Committee of the Regions President Markku Markkula is adamant Brexit is an opportunity to “renew” the European Union, while cities and regions can be the drivers of change. EURACTIV Spain reports.
At an event in northern Spain yesterday (3 May), the CoR president advocated a decentralised approach to issues such as innovation, the hunt for added value and energy solutions.
“Brexit is a big opportunity, an enormous opportunity, for Europe, for the other 27 countries, to renew what we have,” the Finn insisted. He added that his institution is working for a Europe that is “open minded” and which allocates more importance to “local structures, which are closer to the citizens”.
In Markkula’s opinion, the future of the EU is at risk because “everything needs to be agreed by national governments” and the bloc needs processes to “be much faster, done with an open mind and be more innovative”. He insisted that this is all made easier by regional and local authorities.
Some issues, like fighting terrorism and migration policies, are best tackled at “state level” but other matters “face a better future if worked on at a decentralised level, such as is the case with energy or digitalisation”.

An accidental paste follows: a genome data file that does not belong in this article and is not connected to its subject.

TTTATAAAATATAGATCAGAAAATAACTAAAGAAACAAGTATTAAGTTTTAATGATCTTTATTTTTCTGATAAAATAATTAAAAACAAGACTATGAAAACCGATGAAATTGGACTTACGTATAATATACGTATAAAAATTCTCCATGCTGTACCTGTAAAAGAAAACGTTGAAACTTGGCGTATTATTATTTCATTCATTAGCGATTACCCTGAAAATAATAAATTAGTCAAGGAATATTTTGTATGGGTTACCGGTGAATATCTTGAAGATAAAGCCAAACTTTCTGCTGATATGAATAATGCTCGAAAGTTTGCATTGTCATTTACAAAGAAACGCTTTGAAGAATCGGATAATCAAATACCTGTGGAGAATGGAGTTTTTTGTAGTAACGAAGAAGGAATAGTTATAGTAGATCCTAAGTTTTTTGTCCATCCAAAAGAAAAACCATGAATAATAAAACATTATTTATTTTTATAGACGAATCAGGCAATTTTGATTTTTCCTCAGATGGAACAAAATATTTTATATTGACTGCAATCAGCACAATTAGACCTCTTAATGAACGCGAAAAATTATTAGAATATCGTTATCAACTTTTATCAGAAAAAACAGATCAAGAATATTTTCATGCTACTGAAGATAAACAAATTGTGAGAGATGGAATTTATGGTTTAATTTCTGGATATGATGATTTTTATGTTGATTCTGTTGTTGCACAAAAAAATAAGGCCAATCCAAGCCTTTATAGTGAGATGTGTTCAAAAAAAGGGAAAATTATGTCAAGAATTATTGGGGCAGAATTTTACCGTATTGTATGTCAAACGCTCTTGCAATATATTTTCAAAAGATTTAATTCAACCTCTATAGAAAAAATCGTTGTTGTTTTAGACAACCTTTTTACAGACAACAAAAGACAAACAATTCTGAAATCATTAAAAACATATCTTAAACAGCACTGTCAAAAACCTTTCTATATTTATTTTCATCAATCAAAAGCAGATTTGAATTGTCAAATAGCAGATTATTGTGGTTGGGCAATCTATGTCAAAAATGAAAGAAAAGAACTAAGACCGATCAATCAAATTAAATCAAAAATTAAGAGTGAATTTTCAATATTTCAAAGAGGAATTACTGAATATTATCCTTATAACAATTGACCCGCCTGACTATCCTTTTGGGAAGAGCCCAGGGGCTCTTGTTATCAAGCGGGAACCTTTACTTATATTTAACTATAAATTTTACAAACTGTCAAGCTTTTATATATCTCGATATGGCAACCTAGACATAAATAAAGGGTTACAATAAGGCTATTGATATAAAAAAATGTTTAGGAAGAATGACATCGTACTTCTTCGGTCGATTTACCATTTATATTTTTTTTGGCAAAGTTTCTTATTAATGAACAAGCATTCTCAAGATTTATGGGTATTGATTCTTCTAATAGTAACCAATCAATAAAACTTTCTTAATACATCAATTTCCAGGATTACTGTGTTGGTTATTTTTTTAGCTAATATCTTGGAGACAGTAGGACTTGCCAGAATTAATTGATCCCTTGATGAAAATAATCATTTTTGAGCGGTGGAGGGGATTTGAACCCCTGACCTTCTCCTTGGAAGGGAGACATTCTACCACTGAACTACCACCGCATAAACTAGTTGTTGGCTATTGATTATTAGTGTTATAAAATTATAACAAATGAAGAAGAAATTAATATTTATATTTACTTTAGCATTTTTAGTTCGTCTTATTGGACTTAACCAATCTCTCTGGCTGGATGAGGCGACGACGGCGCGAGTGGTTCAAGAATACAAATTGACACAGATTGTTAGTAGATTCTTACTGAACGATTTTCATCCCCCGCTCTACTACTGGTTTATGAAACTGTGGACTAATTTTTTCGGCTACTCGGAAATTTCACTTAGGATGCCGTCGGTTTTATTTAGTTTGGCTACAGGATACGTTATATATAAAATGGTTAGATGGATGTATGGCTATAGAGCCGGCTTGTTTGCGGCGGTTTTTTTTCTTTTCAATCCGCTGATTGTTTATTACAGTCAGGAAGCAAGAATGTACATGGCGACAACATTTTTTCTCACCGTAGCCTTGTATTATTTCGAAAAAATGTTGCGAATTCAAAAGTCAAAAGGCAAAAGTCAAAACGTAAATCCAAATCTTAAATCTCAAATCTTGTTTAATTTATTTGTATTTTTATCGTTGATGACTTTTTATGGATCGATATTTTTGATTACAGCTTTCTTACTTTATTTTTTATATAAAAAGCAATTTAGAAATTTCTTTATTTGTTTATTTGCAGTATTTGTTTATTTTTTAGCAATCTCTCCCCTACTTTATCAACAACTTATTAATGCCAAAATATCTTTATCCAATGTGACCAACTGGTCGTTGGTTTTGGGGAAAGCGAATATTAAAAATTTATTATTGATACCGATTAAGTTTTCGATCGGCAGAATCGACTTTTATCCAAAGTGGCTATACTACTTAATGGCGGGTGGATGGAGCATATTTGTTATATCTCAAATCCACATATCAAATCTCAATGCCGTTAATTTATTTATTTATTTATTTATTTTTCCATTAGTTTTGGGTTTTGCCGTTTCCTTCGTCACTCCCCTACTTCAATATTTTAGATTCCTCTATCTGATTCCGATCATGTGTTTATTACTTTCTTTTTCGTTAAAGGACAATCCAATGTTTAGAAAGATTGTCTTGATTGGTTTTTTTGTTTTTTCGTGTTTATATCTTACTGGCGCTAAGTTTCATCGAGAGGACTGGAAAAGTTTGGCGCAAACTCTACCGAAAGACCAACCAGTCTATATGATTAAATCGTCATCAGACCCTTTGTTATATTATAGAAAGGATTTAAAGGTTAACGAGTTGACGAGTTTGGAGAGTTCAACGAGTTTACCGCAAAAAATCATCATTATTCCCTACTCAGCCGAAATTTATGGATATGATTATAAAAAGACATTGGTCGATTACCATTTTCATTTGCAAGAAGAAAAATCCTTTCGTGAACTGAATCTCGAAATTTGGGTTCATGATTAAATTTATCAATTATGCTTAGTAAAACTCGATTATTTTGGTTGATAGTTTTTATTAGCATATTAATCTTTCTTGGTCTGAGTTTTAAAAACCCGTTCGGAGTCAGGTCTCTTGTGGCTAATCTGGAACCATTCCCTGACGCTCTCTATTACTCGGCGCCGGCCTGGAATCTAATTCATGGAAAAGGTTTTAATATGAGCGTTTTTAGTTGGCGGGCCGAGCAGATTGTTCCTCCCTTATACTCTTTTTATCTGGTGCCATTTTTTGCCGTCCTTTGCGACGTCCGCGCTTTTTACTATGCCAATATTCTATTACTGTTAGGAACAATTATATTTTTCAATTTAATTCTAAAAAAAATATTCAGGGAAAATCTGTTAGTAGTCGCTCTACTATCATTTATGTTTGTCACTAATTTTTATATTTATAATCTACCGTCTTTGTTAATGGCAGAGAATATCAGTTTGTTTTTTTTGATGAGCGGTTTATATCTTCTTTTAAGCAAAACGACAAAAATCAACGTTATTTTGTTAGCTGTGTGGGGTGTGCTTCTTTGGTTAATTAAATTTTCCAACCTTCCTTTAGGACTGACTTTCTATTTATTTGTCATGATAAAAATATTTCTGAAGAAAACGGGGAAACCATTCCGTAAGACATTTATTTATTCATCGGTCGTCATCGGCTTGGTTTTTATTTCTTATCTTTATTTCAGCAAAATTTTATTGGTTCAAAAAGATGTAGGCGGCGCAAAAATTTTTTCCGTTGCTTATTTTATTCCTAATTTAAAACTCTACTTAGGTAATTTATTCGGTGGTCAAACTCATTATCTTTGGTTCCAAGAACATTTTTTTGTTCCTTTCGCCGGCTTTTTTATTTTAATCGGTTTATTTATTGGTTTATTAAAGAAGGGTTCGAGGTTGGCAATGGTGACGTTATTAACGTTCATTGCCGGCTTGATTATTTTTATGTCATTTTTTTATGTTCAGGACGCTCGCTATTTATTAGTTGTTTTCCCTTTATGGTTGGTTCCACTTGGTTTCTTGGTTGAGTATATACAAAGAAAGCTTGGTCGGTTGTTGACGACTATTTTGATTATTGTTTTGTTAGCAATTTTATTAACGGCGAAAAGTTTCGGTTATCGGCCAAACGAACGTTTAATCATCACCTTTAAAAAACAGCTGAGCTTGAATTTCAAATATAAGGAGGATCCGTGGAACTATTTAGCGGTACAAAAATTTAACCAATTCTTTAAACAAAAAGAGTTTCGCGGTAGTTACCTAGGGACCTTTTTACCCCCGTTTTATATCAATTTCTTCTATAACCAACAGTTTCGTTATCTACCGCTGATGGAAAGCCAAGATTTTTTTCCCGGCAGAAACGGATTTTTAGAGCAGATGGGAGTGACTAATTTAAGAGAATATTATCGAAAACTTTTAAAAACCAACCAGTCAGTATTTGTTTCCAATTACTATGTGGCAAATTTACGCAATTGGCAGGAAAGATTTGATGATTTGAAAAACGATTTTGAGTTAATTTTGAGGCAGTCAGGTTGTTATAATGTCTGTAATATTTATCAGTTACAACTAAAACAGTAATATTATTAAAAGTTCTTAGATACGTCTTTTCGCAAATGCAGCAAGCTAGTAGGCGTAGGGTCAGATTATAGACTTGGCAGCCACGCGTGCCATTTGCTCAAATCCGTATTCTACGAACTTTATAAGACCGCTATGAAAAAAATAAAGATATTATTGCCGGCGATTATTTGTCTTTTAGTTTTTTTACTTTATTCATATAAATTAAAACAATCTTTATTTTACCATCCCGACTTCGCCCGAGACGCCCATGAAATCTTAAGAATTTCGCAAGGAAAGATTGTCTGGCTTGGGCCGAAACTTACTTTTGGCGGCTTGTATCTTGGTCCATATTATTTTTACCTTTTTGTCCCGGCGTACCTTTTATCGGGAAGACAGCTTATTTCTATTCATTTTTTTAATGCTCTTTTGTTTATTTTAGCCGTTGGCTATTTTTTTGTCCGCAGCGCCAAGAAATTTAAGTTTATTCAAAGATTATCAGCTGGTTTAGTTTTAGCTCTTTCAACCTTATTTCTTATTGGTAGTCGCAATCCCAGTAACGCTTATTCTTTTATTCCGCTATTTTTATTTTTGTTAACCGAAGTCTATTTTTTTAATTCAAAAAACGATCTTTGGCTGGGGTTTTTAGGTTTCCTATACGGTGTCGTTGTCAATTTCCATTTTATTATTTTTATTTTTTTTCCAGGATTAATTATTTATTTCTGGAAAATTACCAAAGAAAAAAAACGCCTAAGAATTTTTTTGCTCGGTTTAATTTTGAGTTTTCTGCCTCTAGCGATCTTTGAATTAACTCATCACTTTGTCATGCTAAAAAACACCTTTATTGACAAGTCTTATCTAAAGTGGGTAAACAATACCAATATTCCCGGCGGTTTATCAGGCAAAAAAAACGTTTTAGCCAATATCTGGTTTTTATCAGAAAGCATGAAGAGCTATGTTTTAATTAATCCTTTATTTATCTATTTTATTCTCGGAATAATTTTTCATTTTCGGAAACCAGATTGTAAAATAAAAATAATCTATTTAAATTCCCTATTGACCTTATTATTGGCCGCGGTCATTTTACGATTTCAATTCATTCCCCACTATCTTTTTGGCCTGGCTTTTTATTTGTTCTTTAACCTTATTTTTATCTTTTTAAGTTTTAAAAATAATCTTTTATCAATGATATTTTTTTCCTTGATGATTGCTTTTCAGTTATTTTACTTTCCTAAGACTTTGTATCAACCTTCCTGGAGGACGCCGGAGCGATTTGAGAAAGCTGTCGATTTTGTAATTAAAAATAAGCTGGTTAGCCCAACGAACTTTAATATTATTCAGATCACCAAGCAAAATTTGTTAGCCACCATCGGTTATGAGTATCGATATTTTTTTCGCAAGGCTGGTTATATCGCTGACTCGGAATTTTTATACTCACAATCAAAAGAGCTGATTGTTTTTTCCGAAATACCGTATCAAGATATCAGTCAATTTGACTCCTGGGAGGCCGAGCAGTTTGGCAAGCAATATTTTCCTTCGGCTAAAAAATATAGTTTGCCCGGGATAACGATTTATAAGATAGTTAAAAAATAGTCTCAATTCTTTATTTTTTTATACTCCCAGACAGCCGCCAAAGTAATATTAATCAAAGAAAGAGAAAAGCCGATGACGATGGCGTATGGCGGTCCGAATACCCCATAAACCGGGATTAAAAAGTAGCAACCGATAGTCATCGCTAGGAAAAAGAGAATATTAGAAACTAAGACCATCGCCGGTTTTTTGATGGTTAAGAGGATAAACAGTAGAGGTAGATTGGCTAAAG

Enhancing “innovative ecosystems” at regional and local level, as well as fostering collaboration between these centres across Europe is, in Markkula’s view, the best medicine for “those ‘Trumps’ that build walls between the United States and Mexico or Putin taking control of Crimea”.
“It is better if we encourage people to do more things together, to teach people that we have strong democracies and that this has been Europe’s longest period of peace,” the CoR president added.
Regarding the chance of Marine Le Pen triumphing in this weekend’s French presidential election, Markkula cited the example of the recent Dutch elections where it was shown that “people take these situations very seriously”.
He also explained that the situation in France has allowed “strong personalities with talent” to come to the fore, in reference to Le Pen’s opponent, Emmanuel Macron.
One of the conclusions of the event, entitled Sciences Meets Regions, was that “every city or region can be a pioneer in the economic transformation”, so long as “the different regions of Europe set up collaborative partnerships that launch pilot projects and scale them up to a European level”.
Markkula argued that his institution carries a certain degree of clout within the EU’s framework, as national governments are “slowing down” the European project, while cities and regions are doing more to be “drivers of change”.
He clarified that the idea of giving regions more power and making them more independent are two different things.
“Europe’s strength is in maintaining its different cultures but the key lies in collaboration,” he concluded.